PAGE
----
The Picture of Dorian Gray by Oscar Wilde

I’m supposed to be doing my summer work, and out of the four ‘read-these-or-you-will-fail-English-Literature’ books, I haven’t completely read any of them. I tried to start Othello, but the problem with forcing Shakespeare to share a shelf with Duncan Macmillan/Euripides/Chekhov is that I get distracted even before I open the book.

Anyway, I’m pulling the double whammy by combining my thoughts on The Picture of Dorian Gray with a blog post. Multitasking at its finest.

I genuinely, really, like this novel. As this is the second read for me, it’s not so much for the story itself (although it’s an interesting one), but more for the different perspective on life that the characters present. I know that I’ll have to work hard, make money, be happy for a relatively short period of time, and then die. I won’t simply have the time for the hedonistic lifestyles of Dorian Gray and his companions, unless I marry an elderly billionaire, wait for him to kick the bucket, and then spend the remainder of his fortune on a London townhouse with a library.

Gray, Lord Henry et al seem to dedicate their lives to entertainment and the arts, the lucky sods. I barely have the money for a train ticket to see any form of art, let alone hire a troupe to play for me. They also seem to have a habit of learning words that I’ve never heard of before, meaning that I had to arm myself with a dictionary and the Plato Stanford website (a beautiful mine of philosophical essays, my heart sings whenever I use it) before I even began reading. I’ve heard that others who’ve read this have found it difficult, which is understandable because at times, it’s fairly heavy literary fiction. As you probably know, I’m into that kind of thing, and I’m head-over-heels in love with Oscar Wilde anyway. So as a warning: be prepared.

But please don’t let that deter you from reading it. The plot is still fantastic (let’s just say that portraiture has never been so alive), and it’s not a classic for nothing. (There are even plot twists! Cliff hangers! Killings! It’s like a more lavish, slightly camper murder mystery!) As well as its gripping nature, The Picture of Dorian Gray asks many questions about our lifestyles, pleasure, conscience, the effect of ourselves upon others, and how many toes can I break when I drop it on my foot.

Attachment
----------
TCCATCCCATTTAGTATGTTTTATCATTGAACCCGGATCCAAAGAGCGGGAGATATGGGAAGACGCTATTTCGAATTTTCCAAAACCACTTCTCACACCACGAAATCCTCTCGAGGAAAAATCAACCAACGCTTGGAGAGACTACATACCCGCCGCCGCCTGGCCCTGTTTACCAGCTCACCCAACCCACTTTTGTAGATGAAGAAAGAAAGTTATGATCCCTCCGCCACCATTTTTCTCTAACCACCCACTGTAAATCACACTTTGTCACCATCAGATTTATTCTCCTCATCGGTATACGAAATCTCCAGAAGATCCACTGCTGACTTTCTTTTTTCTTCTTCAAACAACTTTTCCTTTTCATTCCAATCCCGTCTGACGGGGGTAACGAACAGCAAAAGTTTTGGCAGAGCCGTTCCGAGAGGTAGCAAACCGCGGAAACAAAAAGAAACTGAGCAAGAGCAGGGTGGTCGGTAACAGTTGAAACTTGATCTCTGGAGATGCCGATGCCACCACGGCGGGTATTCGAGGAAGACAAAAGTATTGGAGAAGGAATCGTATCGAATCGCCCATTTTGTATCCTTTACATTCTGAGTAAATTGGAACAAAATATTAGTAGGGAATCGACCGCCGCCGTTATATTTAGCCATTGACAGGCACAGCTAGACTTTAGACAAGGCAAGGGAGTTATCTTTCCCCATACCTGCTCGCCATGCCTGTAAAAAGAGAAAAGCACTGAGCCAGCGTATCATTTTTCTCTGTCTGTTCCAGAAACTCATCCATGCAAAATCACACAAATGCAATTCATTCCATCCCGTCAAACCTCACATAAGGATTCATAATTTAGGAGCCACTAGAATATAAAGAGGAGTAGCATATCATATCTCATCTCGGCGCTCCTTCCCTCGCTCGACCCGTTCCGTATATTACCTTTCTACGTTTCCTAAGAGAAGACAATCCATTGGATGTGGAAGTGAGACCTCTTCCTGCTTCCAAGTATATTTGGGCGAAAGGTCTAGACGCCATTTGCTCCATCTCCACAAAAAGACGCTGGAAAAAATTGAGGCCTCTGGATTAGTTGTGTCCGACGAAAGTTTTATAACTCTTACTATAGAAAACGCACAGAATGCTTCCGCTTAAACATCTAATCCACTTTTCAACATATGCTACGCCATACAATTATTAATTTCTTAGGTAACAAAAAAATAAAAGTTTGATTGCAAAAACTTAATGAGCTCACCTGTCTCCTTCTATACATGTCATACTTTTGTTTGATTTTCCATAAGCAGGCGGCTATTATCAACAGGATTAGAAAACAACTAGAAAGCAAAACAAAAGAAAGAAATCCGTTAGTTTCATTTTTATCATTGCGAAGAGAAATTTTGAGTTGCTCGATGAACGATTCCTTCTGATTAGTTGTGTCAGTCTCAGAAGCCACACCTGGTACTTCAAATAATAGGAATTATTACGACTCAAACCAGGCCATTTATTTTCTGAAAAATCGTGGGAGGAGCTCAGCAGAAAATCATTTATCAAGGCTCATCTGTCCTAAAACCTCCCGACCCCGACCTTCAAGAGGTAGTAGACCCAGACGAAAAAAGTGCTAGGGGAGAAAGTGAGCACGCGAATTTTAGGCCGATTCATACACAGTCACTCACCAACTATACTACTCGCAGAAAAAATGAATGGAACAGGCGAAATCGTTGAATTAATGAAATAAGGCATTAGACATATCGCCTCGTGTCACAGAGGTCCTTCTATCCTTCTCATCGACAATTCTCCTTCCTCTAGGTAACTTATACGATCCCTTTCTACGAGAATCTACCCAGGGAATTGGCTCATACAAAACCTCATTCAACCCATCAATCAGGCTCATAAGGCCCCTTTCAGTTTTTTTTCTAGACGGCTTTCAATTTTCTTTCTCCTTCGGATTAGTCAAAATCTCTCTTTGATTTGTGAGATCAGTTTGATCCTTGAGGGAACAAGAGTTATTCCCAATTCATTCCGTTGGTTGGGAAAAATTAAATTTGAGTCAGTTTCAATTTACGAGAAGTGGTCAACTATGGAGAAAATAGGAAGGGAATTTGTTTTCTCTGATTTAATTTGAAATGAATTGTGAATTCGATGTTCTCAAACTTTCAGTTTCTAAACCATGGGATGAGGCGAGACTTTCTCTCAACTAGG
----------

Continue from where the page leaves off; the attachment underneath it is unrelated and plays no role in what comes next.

The last question is only applicable if, like me, you prefer to spend your money on theatre tickets, instead of the correct edition for next year’s course. I’ve been lugging round The Complete Works of Oscar Wilde (plays, essays, stories, the lot), and have been sorely paid for my foolish prioritisation.

Seriously, read it. It’s Oscar Wilde’s only novel, so at the very least, do it to pay this wonderful man some respect and read the damned thing!

Have you read The Picture of Dorian Gray? Or even better, are you potentially in my Lit class next year and haven’t read it? Drop me a line!


14 thoughts on “The Picture of Dorian Gray by Oscar Wilde

  1. Hey! The Picture of Dorian Gray is one of my favourite books, but you’ve summed up in your review something that I didn’t really know that I felt about it; how I am slightly envious of Dorian and co having the resources at their fingertips to dedicate so much time to art! I enjoyed reading your post, thank you ๐Ÿ™‚

    Liked by 1 person

Leave a Reply

Fill in your details below or click an icon to log in: Logo

You are commenting using your account. Log Out /  Change )

Google+ photo

You are commenting using your Google+ account. Log Out /  Change )

Twitter picture

You are commenting using your Twitter account. Log Out /  Change )

Facebook photo

You are commenting using your Facebook account. Log Out /  Change )


Connecting to %s